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Remembering the Fail Mary; oh, the joy we shared

Seahawks’ model for winning isn’t sustainable


Jason from Dillsburg, PA

Welcome back, Vic. You said you would revisit this at a later day, so have the Seahawks found a cheaper way to build a championship team?

Yeah, they have. It's a novel concept: Find a quarterback in the third round with whom you can win a championship while he's a $681,085 cap hit. Wanna try it? Let me know when you find another one of those guys and all of the defensive talent you need to surround him. Russell Wilson's contract expires after the 2015 season, which means the Seahawks will have to do a new deal with him before that, probably prior to the start of the '15 season. That's when the Seahawks' way will have to change; the current model isn't sustainable. Sometimes you just get lucky.

Alex from Lincoln, NE

I think a big reason fans don't respect the history of the game is because many perceive it as being inferior in quality compared to today's game. In contrast, fans of MLB and the NBA tend to believe the quality of those sports has decreased over time.

I don't know about NBA fans, but you're right about football and baseball fans. Why is it that way? Today's baseball players aren't bigger, stronger, faster than Babe Ruth? Why do baseball fans revere Babe Ruth and football fans chortle at Jim Thorpe? Football fans aren't as reverent as baseball fans, and I think it has something to do with the personality of the sports. Football is about aggressiveness. Baseball is about the slow patience of a 162-game season. George Carlin had it right. All of the baseball jargon is light and friendly. Football language tends to be challenging and militaristic. Baseball is extra innings; football is sudden death.

Owen from Seal Beach, CA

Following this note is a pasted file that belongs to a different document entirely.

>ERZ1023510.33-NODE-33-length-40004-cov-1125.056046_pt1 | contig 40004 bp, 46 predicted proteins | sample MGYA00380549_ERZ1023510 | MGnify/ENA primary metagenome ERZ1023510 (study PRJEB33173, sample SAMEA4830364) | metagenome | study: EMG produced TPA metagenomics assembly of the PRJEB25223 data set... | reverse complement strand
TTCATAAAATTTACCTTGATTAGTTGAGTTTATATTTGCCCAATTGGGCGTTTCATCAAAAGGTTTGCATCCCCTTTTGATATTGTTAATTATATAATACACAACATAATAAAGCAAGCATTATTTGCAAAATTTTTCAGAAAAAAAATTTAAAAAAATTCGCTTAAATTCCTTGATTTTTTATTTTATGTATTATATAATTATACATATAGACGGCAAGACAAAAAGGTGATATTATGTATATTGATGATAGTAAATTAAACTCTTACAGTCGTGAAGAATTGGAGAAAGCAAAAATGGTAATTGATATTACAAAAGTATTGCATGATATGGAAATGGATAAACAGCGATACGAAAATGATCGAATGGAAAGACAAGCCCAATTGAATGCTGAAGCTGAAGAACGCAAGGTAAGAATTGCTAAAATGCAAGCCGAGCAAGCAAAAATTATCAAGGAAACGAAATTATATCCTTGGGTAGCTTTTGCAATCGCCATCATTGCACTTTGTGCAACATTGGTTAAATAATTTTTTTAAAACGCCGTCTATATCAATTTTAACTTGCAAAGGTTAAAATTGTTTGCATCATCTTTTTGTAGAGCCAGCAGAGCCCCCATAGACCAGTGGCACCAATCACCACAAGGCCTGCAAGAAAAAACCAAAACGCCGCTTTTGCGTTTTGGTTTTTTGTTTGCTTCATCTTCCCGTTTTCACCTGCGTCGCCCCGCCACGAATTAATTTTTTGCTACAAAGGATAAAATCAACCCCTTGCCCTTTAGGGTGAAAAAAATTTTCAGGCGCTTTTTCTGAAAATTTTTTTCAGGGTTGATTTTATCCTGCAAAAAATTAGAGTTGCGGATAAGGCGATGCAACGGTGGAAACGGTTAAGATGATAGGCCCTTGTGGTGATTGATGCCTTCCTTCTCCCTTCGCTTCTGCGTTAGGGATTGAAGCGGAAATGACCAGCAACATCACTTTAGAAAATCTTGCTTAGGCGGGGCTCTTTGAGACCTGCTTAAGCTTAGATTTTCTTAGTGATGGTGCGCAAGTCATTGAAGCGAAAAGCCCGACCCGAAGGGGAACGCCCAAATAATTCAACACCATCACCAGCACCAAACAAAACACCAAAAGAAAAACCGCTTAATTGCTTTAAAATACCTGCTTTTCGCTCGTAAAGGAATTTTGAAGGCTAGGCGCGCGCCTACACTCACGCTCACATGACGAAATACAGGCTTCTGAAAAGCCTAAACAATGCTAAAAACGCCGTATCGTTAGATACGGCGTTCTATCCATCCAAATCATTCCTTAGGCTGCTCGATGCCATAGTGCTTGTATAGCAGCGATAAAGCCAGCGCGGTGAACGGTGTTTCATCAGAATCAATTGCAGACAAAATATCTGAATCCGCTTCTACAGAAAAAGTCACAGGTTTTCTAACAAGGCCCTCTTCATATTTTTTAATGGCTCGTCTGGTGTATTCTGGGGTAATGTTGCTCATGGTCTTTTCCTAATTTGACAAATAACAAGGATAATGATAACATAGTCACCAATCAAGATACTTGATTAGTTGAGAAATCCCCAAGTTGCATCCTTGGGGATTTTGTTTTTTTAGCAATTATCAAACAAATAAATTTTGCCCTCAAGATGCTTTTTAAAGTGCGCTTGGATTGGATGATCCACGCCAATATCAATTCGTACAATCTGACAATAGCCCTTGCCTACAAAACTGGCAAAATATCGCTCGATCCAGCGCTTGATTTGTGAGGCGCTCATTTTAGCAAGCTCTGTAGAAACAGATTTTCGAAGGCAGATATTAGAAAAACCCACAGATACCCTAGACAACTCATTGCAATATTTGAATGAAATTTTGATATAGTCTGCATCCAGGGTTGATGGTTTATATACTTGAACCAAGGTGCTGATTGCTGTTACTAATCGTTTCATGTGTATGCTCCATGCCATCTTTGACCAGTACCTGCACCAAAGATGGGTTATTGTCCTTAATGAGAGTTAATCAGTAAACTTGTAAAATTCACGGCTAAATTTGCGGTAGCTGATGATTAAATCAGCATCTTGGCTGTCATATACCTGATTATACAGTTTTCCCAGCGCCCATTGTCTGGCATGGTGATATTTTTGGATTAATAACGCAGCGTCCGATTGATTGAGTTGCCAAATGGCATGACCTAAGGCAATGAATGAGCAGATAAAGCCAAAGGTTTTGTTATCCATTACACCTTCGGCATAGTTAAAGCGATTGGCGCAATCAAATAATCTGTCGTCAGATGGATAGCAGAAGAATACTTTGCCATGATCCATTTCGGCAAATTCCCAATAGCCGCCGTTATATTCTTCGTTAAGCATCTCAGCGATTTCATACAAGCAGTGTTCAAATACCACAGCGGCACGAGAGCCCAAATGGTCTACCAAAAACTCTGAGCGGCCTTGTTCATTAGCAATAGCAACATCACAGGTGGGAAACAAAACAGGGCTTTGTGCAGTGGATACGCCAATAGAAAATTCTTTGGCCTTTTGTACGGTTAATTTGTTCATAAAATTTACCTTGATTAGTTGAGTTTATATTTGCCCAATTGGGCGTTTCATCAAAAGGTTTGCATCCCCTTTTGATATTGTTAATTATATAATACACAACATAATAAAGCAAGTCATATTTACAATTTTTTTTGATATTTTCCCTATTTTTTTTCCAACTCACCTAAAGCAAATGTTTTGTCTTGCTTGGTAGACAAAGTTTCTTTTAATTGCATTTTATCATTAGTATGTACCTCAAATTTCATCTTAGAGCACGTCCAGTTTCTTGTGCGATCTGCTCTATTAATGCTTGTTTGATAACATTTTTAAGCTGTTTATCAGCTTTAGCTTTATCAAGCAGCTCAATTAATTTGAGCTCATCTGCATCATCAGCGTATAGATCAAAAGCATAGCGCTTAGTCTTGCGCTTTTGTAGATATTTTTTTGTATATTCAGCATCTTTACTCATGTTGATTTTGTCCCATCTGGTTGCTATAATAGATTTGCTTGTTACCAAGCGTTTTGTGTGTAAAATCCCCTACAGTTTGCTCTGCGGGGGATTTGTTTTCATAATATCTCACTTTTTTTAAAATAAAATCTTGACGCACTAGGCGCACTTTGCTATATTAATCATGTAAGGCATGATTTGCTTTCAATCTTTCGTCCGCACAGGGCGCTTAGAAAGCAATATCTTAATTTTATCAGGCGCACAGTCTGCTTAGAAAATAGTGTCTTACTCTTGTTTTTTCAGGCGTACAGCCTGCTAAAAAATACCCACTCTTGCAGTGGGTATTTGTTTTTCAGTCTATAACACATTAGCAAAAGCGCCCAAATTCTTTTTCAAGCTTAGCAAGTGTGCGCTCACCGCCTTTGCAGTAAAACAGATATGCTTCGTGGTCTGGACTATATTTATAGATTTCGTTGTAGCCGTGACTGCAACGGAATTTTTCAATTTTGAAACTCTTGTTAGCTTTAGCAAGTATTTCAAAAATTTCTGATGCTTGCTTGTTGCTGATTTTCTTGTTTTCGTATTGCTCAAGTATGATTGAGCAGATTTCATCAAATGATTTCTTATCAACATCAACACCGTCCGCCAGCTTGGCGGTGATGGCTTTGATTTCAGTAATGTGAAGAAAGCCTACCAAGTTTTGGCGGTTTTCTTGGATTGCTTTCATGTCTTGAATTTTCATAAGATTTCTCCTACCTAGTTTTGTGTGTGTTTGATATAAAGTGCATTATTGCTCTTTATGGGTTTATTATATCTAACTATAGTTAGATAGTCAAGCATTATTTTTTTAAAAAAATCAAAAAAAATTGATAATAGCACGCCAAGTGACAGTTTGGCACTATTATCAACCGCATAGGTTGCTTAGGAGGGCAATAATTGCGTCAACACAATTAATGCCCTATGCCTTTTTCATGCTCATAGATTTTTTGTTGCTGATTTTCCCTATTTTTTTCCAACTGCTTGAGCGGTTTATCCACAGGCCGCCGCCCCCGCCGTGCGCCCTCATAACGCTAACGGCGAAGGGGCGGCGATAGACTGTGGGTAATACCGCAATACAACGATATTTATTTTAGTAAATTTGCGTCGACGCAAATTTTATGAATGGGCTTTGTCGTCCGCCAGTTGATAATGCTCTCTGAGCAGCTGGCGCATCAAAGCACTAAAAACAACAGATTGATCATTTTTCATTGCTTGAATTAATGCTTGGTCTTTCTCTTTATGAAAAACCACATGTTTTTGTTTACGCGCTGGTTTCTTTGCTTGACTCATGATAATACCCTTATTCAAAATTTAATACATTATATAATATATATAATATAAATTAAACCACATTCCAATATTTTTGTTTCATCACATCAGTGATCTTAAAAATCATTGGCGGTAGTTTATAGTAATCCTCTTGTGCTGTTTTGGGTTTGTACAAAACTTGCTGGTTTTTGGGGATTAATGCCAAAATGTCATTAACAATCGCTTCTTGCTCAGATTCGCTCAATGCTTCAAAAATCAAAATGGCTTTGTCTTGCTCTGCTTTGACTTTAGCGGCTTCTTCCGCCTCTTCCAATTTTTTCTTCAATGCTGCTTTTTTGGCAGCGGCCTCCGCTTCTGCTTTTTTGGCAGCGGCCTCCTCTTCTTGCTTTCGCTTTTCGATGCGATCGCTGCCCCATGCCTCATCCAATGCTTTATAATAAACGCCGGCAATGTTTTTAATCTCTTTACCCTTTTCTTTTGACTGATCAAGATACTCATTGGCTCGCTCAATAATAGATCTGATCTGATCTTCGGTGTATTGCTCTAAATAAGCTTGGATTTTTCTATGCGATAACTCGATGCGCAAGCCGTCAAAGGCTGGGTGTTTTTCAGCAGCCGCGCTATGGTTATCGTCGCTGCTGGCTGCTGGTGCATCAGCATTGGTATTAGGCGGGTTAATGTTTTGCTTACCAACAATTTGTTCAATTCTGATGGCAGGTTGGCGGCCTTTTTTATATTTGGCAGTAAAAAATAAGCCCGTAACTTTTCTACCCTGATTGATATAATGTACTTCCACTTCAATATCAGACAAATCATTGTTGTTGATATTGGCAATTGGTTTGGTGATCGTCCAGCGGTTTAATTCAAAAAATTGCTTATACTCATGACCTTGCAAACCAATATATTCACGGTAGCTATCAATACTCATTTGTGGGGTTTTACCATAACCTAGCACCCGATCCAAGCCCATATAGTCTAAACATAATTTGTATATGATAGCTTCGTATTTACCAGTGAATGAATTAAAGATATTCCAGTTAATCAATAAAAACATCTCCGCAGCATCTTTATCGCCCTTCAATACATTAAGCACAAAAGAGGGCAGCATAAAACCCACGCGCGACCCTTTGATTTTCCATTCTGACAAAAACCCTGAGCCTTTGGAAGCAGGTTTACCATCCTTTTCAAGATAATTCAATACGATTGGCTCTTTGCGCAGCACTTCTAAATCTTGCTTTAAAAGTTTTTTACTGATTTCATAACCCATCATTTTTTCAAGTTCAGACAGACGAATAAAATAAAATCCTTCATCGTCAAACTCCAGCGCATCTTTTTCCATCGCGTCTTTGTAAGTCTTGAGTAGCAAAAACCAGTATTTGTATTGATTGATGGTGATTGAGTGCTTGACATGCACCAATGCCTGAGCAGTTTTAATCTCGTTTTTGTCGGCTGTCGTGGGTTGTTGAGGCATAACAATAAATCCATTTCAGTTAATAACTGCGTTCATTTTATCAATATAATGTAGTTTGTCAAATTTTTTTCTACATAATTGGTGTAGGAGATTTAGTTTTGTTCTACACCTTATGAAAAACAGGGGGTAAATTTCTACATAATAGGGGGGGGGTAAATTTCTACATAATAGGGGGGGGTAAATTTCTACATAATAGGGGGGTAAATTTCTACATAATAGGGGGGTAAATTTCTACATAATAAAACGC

Vic, with the recent success of the Seahawks and seeing that we play them next year, I just wanted to ask, what was "Ask Vic" like the day after the Fail Mary?

Oh, it was great. Everybody got a good night's sleep and we all spent the next day laughing and cutting up about the previous night's game. Everybody was complimentary of the replacement officials and nobody was angry at the commissioner. What I especially remember is that by the time our plane landed in Green Bay, I had close to a thousand e-mails from fans who wanted to share their joy with me.

Russ from Yurs, WI

Vic, I pray to the football gods that Aaron Donald is picked by Green Bay. I haven't followed drafts for very long but I can say with complete confidence that I've never seen a highlight reel like his and he backed it up at the Senior Bowl. He is beyond special and his size concern is by far outweighed by his natural strength and speed. I also think he has incredible football smarts. If you watch the videos, he's the first one off the ball and he's headed where the play is going almost all the time. Great to hear that you want to be happy! I already see the results.

Yes, happy. I'm very happy, and I want to be liked, so I'm very happy you like me. As for Donald, I have never seen a Senior Bowl performance as dominating as the one he gave us a few weeks ago. It was almost too much to believe, just as it's almost too much to believe that one man in one year could sweep the four major college defensive player awards: Outland, Lombardi, Bednarik and Nagurski. Then he goes to the Senior Bowl and rag-dolls an offensive lineman who was an Outland finalist. Be that as it may, I have spoken to several scouts since the Senior Bowl and every one of them has said the same thing: He's too small.


Oklahoma St. basketball player Marcus Smart